Question is rather self-explanatory. An answer touching upon how/why atmospheres are formed in the first place would be ideal as well. An example of such astral bodies would be The Earth and it's moon. Earth has an atmosphere, while the moon does not. Why is that so?
The amount and kind of gases a body can trap depends on the object's surface temperature, and its density & radius (which refers to it's gravity).
An object with high gravity and low surface temperature will be able to hold more gases in it's atmosphere. In the case of the Moon, due to its low gravity it could barely trap an atmosphere of Xenon.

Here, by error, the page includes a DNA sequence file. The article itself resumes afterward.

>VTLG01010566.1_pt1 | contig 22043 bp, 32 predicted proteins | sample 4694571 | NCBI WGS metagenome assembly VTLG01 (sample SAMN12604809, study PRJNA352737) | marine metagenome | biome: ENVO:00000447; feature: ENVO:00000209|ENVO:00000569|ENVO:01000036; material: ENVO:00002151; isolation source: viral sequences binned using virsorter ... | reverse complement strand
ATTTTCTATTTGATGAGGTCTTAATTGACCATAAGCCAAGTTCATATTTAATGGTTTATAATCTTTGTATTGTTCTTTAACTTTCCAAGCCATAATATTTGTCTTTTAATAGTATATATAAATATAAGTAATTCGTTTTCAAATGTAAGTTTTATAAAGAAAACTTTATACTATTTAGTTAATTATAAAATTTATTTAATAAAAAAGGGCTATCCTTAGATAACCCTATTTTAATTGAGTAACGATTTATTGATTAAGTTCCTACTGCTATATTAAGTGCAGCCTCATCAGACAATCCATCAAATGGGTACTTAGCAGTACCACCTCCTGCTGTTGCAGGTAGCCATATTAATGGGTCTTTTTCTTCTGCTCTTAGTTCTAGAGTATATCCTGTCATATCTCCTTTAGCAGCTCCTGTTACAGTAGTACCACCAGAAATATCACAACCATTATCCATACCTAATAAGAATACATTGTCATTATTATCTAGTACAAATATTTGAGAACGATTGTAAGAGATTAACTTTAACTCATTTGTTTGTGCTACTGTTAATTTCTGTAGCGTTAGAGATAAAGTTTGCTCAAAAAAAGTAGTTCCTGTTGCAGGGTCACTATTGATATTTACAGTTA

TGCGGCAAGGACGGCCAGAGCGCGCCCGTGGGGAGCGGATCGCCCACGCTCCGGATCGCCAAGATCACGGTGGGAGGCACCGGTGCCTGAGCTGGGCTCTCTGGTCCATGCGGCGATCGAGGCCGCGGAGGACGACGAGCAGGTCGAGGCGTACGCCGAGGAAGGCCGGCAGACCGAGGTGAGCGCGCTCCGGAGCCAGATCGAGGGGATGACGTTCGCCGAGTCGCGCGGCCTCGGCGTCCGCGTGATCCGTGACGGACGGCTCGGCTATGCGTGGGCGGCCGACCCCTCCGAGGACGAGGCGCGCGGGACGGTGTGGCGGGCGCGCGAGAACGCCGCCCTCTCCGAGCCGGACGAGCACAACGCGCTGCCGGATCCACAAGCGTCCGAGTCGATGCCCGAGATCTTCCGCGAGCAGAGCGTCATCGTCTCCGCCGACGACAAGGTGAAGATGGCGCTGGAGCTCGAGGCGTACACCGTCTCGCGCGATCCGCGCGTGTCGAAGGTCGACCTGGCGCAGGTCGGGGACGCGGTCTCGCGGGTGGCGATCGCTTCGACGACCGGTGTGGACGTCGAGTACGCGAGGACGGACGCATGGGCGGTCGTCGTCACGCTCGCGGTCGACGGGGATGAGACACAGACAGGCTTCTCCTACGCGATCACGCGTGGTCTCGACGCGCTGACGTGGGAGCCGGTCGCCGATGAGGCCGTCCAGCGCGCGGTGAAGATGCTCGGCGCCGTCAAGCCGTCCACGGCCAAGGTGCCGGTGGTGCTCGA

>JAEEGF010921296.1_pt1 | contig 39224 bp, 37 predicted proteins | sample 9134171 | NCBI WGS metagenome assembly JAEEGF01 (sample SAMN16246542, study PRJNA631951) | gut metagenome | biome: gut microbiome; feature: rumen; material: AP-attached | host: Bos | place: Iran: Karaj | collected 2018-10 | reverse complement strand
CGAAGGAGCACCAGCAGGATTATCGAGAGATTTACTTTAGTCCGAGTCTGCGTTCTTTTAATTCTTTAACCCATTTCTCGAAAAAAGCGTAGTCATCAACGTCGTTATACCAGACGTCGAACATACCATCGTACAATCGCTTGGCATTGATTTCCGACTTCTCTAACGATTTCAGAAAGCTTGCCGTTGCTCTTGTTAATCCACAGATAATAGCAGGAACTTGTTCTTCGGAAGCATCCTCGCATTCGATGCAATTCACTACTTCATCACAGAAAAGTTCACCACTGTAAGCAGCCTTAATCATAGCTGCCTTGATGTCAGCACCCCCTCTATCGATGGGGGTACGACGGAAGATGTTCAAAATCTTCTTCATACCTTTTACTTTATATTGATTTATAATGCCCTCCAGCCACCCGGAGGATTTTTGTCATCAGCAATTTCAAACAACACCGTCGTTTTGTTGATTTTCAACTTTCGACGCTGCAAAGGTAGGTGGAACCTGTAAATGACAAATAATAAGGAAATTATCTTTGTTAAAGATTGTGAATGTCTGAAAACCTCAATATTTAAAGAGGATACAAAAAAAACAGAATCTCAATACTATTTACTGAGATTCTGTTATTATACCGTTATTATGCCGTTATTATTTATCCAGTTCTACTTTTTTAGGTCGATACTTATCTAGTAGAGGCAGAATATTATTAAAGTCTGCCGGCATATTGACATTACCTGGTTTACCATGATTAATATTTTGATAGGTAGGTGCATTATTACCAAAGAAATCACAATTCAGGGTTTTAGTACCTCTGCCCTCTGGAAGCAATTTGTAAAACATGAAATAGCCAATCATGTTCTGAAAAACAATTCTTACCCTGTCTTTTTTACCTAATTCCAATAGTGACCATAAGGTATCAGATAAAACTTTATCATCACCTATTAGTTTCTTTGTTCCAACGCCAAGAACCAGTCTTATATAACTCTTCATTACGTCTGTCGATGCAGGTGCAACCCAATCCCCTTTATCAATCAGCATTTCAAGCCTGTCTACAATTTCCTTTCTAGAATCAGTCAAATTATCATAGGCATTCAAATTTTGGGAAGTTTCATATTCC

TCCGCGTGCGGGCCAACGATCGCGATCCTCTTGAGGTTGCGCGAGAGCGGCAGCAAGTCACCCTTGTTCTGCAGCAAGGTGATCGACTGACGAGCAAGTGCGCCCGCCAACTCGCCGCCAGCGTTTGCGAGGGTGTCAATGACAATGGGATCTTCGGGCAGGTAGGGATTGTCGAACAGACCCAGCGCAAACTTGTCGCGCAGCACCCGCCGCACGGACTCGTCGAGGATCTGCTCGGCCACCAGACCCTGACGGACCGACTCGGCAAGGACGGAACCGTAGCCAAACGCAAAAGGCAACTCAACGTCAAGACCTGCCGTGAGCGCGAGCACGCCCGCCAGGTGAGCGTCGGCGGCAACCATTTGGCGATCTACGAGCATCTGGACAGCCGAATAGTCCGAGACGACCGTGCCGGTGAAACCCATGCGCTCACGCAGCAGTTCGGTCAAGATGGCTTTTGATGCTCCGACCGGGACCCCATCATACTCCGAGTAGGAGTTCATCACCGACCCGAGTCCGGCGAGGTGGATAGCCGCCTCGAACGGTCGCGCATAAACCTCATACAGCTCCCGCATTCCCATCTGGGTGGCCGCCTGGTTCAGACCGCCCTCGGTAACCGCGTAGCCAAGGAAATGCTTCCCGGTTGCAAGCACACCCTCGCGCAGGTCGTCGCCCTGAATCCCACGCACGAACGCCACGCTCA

You can check this thanks to this amazing plot: http://astro.unl.edu/naap/atmosphere/animations/gasRetentionPlot.html
But this is not all you need to hold an stable atmosphere like the Earth does. The object will also need some protection against the solar wind. In the Earth we have a magnetic field that prevents the solar wind to reach our atmosphere, but in the case of Mars it has a weak and poor magnetic field to defend itself against the solar wind that rips it's atmosphere.
Even Mercury has an atmosphere in this sense.
Though the sense is mostly in a "technically there are particles floating around the solid surface", but at densities which would make for very good vacuums on earth.
The more practical/intuitive definition of atmosphere excludes such meager densities. What it takes to acquire one of those is addressed in the other answer.